When in doubt,
I think it’s best
To do something, anything.
Go somewhere, anywhere.
Move from point A to point B.
Just make a decision,
One way or another—
As opposed to
Sitting there, worrying,
Pondering the situation,
And wondering how
It will all turn out.

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Snuffleupagus Tree

Instagram Poem #11

Snuffleupagus Tree. Photo by Francis DiClemente.

Snuffleupagus Tree

A fallen tree in Chittenango, New York,
reminds me of Mr. Snuffleupagus
from Sesame Street.

And I wonder:
Is my psychological
interpretation accurate?

Did I pass this Rorschach test
inspired by a tree?

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Message on a City Block

Instagram Poem #9

Photo by Francis DiClemente.

Message on a City Block

A note written on a flyer
posted outside a Dunkin’ Donuts store.

The words read:
“What About the Homeless In CNY??
Does Any One Care??”

The message provokes empathy
and a swelling of guilt,
since my answers to the questions
lack sufficient compassion.

Do I care? Yes I do.
Enough to do something about it?
Well, apparently not.

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Sitting in a Pew

This is the eighth Instagram poem that I have shared from my work-in-progress poetry collection, entitled Outward Arrangements. I took the photo in December of 2019, when I slipped into the Cathedral of the Immaculate Conception in downtown Syracuse to say a quick prayer. I have not stepped inside a church since the pandemic hit. Wishing you a Merry Christmas and brighter days ahead.

Cathedral of the Immaculate Conception in Syracuse, New York. Photo by Francis DiClemente.

Sitting in a Pew

An empty church
instills a feeling of peace,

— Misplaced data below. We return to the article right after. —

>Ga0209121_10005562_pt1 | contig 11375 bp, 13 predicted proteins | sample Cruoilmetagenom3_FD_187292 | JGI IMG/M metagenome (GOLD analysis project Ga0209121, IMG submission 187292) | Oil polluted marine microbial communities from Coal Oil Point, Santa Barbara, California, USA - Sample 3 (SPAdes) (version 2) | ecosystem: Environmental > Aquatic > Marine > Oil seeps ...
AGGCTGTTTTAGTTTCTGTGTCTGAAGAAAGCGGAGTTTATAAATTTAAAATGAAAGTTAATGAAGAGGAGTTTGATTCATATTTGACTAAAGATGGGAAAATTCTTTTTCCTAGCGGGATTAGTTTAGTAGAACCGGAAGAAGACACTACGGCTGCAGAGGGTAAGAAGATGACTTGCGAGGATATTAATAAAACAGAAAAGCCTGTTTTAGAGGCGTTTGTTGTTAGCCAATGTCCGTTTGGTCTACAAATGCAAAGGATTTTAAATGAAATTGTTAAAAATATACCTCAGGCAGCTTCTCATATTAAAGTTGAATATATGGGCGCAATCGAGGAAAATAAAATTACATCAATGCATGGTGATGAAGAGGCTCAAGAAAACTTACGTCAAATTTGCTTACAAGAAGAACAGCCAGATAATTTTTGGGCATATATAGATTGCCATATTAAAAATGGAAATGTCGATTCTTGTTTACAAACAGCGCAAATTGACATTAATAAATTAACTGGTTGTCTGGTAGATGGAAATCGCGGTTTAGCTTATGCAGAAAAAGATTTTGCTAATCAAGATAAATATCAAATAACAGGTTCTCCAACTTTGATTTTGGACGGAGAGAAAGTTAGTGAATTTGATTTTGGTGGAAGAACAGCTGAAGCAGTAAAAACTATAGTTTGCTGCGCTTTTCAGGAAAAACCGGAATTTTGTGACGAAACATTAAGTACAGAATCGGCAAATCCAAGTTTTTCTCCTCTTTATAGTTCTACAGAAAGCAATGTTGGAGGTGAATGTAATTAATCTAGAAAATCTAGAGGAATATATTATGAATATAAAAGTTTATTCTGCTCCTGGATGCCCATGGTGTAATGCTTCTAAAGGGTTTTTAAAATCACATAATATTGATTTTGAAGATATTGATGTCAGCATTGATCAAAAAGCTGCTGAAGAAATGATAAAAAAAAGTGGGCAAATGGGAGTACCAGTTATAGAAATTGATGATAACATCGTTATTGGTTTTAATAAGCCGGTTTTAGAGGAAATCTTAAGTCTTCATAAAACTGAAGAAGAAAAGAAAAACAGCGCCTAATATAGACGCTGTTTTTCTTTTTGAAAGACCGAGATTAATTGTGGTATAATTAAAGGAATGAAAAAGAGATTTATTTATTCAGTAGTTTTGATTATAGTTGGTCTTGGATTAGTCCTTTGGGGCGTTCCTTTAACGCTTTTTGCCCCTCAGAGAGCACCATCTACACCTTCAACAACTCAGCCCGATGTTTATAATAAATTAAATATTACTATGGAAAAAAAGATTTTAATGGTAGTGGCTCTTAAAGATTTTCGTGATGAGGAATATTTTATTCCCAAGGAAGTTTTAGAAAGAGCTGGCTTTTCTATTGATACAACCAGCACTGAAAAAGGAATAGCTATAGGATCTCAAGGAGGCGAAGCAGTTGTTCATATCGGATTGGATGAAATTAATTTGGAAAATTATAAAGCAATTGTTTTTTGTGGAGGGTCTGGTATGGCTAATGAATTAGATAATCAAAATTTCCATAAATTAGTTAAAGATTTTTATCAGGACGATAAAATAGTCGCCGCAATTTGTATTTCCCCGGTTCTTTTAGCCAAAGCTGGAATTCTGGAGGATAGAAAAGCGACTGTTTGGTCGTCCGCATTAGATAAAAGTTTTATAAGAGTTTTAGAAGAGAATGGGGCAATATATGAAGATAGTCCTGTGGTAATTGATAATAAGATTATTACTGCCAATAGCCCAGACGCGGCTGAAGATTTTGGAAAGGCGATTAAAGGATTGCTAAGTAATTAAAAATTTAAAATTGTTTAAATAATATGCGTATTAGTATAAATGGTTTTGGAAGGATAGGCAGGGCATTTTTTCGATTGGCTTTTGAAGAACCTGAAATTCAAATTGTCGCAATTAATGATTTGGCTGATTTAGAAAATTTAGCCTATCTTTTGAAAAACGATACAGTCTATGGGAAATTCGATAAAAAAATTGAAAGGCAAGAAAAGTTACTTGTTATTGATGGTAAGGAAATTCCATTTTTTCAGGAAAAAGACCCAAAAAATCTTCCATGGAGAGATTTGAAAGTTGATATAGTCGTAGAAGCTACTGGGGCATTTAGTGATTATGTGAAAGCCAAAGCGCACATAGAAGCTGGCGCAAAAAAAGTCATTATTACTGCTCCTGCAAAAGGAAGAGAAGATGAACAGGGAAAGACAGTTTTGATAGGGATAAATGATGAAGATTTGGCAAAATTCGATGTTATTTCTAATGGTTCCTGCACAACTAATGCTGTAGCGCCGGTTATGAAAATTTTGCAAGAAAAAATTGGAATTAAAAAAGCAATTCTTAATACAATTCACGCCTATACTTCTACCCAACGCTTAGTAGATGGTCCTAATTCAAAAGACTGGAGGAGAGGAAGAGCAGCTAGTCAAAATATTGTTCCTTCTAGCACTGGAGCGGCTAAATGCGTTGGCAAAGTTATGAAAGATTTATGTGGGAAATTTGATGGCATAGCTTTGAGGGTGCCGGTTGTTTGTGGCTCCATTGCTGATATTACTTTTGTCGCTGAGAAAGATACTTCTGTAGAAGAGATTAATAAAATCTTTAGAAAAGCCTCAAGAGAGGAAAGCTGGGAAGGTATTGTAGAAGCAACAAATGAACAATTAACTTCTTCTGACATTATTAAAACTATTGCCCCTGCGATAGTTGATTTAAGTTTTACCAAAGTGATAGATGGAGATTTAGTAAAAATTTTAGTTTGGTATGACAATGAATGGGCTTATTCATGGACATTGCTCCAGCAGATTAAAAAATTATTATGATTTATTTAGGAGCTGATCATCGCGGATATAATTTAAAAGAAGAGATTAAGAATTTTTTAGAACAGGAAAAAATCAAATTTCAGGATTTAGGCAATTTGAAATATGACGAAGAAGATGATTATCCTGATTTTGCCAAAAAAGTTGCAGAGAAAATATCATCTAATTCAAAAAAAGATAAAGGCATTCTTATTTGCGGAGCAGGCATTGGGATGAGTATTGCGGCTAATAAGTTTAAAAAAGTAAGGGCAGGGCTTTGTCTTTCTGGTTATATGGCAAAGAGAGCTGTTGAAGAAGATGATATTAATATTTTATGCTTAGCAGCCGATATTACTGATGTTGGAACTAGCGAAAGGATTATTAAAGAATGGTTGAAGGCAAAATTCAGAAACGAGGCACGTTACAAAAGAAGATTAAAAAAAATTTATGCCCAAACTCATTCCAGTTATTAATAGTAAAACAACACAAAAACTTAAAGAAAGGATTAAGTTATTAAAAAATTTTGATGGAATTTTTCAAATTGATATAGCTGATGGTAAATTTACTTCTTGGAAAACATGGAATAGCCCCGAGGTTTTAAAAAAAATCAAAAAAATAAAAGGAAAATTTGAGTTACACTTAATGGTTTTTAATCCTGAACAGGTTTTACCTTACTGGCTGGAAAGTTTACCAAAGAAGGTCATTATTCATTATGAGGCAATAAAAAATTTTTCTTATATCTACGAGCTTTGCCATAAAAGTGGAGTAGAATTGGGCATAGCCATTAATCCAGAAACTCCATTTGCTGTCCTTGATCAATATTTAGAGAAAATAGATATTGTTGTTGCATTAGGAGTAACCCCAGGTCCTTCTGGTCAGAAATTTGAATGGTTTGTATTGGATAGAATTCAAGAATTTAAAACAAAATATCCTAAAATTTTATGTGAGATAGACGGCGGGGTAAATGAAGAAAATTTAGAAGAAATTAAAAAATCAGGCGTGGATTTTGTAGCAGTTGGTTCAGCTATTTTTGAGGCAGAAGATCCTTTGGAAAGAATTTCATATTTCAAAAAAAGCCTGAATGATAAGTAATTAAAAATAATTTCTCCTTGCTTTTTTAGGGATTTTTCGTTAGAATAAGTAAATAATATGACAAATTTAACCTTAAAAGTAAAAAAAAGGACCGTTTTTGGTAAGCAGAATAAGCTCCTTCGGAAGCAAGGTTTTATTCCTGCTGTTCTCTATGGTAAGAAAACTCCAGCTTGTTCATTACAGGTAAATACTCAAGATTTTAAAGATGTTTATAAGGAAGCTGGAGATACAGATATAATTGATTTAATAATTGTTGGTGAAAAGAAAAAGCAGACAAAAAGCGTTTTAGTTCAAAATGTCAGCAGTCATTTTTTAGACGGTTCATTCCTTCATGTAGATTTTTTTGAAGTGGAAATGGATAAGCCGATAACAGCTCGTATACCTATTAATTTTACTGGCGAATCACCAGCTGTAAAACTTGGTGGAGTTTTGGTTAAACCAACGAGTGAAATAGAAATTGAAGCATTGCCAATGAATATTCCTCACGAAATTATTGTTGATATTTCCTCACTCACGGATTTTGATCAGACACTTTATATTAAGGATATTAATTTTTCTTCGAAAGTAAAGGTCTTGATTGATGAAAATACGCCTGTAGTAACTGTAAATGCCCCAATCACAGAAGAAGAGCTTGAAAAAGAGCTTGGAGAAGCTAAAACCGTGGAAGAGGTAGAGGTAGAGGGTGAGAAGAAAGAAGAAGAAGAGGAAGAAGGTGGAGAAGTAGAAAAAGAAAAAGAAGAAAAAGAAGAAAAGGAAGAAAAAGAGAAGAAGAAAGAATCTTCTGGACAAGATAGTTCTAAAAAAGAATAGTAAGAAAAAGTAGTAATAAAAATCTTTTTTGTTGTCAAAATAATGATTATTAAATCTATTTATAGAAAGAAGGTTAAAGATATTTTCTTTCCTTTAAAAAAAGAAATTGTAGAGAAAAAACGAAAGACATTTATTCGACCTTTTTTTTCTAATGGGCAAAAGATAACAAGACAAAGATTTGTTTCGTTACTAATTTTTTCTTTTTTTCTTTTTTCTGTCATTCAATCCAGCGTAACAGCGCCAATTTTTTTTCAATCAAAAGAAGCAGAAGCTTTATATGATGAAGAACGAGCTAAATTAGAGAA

and a sense of being
part of something
larger than yourself.
It’s a reminder that for me,
life without faith in God
is meaningless.

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The Real Bedford Falls Documentary on WNET

For people living in the NYC/Tri-State area, I want to pass along this note. The indie documentary short I co-produced/directed with my partner Stu Lisson—The Real Bedford Falls: It’s a Wonderful Life—airs tonight at 10:30 p.m. and again on Christmas Day on Thirteen WNET, the PBS station in New York.

Bridge Street Bridge in Seneca Falls. Aerial image by Chase Guttman.

The film explores the connections between the town of Seneca Falls, New York, and Bedford Falls, the fictional home of George Bailey in the classic movie It’s a Wonderful Life. The documentary features interviews with film critic Leonard Maltin, Karolyn Grimes (Zuzu Bailey), Jimmy Hawkins (Tommy Bailey), Syracuse University professor of popular culture Robert Thompson, film historian Jeanine Basinger and Monica Capra Hodges, granddaughter of director Frank Capra. Former NBC Today show correspondent Bob Dotson lends his mellifluous voice as narrator.

Thanks to everyone who was involved in this indie passion project. Special thanks go to The Seneca Falls It’s a Wonderful Life Museum for access to the story and most of all to Joanne Storkan, Chris Carpenter and the team at Honest Engine Films for making the project a reality. We hope to have a streaming/online viewing option in the near future.